3rd Sunday of the Year

3rd Sunday of the Year
Nehemiah 8:2–4, 5–6, 8–10; 1 Corinthians 12:12–30; Luke 1:1–4, 4:14–21

Three ears
We should listen to God’s words with three ears: the ear of the mind, the ear of the heart, and the ear of the soul.

In the time of Jesus, there were two places of worship in Israel: the Temple and the synagogue.

There was only one Temple; it was located in Jerusalem.
But there were hundreds of synagogues; every village had one.

The Temple was a place of sacrifice. There Jews offered to God such things as lambs and doves.

The synagogue was a place of instruction. There Jews listened to God’s Word and tried to apply it to their lives.

As you’d expect, the synagogue service and the temple service
have their counterparts in our Mass.

The first half of the Mass is like the synagogue service.
It’s called the Liturgy of the Word and deals with reading Scripture
and applying it to our lives just as Jesus did for the people of Nazareth in today’s gospel.

The last half of the Mass is like the temple service. It’s called the Liturgy of the Eucharist and deals with offering  sacrifice
just as Jesus did at the Last Supper. There we read:

“In the same way,he gave them the cup after the supper,saying, ‘This cup is God’s new covenant sealed with my blood, which is poured out for you.’ ” Luke 22:20

Let’s now look more closely at the first half of Mass, the Liturgy of the Word.

Our main activity during the Liturgy of the Word is listening to Scripture. The key word here is listening.

Years ago there was a Broadway play called The Royal Hunt of the Sun.It was about Spain’s conquest of the Indians
in Peru in the 16th century. In one scene someone gave
the Indian chief a Bible and told him, “This is God’s Word.
He speaks to us through it.’’

The chief took the Bible cautiously. He studied it carefully,
and gently raised it to his ear. He listened and listened, but he heard nothing.

Then, feeling put upon, he slammed the Bible down angrily.

That dramatic scene makes us ask ourselves, “Well, how do we listen to God’s Word?’’

The answer is that we listen to it in three ways. We listen with the ear of the mind. We listen with the ear of the heart.
We listen with the ear of the soul.

First, the mind. How do we listen with the ear of the mind?

We do this by trying to understand God’s Word. We do more.
We try to make God’s Word come alive for us.

For example, St. Ignatius of Loyola did this by closing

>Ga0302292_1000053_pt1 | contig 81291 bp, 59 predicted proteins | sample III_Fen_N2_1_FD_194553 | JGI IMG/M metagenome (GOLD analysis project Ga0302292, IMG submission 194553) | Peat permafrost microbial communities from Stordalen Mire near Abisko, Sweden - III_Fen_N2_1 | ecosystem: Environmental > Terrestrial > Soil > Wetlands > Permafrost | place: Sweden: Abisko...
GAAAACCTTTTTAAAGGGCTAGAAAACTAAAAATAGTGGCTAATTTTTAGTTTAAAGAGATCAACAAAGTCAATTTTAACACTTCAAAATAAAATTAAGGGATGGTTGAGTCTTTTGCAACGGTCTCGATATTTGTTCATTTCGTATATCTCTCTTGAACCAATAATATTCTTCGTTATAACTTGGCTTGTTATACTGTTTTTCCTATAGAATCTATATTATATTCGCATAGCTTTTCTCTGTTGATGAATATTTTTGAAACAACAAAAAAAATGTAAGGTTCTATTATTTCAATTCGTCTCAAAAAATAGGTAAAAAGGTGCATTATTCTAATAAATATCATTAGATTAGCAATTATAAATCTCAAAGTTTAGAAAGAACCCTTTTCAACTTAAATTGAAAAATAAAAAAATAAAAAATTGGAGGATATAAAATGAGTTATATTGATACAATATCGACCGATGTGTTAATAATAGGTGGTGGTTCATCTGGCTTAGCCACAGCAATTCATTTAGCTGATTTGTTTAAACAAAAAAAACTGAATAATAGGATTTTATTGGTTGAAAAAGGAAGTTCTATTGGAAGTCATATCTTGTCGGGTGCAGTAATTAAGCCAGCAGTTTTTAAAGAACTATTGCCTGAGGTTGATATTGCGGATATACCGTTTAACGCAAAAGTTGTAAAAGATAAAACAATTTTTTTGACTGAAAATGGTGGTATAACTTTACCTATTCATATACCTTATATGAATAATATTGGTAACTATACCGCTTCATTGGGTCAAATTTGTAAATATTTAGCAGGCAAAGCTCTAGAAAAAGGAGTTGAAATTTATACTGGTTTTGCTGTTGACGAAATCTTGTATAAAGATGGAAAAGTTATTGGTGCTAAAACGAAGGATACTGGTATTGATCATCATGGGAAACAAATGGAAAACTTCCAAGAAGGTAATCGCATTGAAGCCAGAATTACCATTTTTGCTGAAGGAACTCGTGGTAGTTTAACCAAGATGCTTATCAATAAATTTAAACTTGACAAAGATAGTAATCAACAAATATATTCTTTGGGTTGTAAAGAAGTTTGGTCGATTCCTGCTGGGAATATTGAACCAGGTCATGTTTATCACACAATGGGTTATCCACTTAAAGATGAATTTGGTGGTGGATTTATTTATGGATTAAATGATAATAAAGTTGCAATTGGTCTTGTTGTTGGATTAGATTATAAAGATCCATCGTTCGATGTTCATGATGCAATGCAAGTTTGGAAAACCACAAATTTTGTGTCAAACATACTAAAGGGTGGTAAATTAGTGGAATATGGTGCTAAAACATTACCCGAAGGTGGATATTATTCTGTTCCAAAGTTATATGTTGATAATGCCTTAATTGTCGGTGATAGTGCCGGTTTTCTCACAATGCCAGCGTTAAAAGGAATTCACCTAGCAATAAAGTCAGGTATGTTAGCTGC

his eyes and imagining that he was present in the synagogue
of Nazareth, listening to Jesus.
For instance, he’d imagine the emotion that certainly choked the voice of Jesus when he said, “The Spirit of the Lord is upon me. . . .”

And he’d imagine the excitement that certainly electrified the congregation when Jesus said, “This passage of scripture has come true today, as you heard it being read.”

And so listening with the mind means not only understanding God’s Word but also making it come alive.

The second way we should listen to God’s Word is with
the ear of the heart. This means we take God’s Word to heart.
We try to see how it applies to our own life situation.

Years ago Charlie Pitts owned the construction company
that built the Toronto Subway in Canada. The more Charlie’s business grew, the most his personal and family life suffered.

One day things got so bad that Charlie turned to the Bible for help. As he read it one sentence suddenly leaped off the page.
It was these words of Jesus:

“Will a person gain anything if he wins the whole world but is himself lost or defeated?” Luke 9:25

These words spoke right to Charlie. They said to him, “Charlie, this is what’s happening to you!’’
And so listening with the heart means taking God’s Word to heart and seeing how it applies to our own situation.

The final way we should listen to God’s Word is with the ear of the soul.
This means besides taking God’s Word to heart, we also talk to God about it. We do more; we do what Charlie Pitts did.
We ask God to help us take the necessary steps to make our lives conform with his Word.

For example, after Charlie Pitts prayed over his situation
and discussed it with his wife, he sold his company before
it destroyed him.

Charlie went on to buy and manage a hotel and a golf